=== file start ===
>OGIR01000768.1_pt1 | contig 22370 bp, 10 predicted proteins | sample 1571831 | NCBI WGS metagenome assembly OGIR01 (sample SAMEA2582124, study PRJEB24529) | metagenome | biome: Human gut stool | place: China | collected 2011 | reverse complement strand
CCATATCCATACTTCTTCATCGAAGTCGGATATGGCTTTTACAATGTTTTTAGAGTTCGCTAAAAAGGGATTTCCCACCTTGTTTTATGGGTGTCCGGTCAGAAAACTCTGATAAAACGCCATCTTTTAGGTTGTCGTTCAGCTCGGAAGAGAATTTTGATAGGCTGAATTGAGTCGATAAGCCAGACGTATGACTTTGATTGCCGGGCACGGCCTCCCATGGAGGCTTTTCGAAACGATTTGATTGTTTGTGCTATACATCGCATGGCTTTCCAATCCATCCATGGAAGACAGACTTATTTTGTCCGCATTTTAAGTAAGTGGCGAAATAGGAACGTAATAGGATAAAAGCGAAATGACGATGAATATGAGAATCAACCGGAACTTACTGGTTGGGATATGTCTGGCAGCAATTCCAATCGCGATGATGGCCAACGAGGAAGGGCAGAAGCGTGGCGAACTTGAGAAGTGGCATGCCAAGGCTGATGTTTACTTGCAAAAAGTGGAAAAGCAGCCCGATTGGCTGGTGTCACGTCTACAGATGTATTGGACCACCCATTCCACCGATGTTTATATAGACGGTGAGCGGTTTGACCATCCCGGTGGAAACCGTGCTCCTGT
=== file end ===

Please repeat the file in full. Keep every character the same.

>OGIR01000768.1_pt1 | contig 22370 bp, 10 predicted proteins | sample 1571831 | NCBI WGS metagenome assembly OGIR01 (sample SAMEA2582124, study PRJEB24529) | metagenome | biome: Human gut stool | place: China | collected 2011 | reverse complement strand
CCATATCCATACTTCTTCATCGAAGTCGGATATGGCTTTTACAATGTTTTTAGAGTTCGCTAAAAAGGGATTTCCCACCTTGTTTTATGGGTGTCCGGTCAGAAAACTCTGATAAAACGCCATCTTTTAGGTTGTCGTTCAGCTCGGAAGAGAATTTTGATAGGCTGAATTGAGTCGATAAGCCAGACGTATGACTTTGATTGCCGGGCACGGCCTCCCATGGAGGCTTTTCGAAACGATTTGATTGTTTGTGCTATACATCGCATGGCTTTCCAATCCATCCATGGAAGACAGACTTATTTTGTCCGCATTTTAAGTAAGTGGCGAAATAGGAACGTAATAGGATAAAAGCGAAATGACGATGAATATGAGAATCAACCGGAACTTACTGGTTGGGATATGTCTGGCAGCAATTCCAATCGCGATGATGGCCAACGAGGAAGGGCAGAAGCGTGGCGAACTTGAGAAGTGGCATGCCAAGGCTGATGTTTACTTGCAAAAAGTGGAAAAGCAGCCCGATTGGCTGGTGTCACGTCTACAGATGTATTGGACCACCCATTCCACCGATGTTTATATAGACGGTGAGCGGTTTGACCATCCCGGTGGAAACCGTGCTCCTGT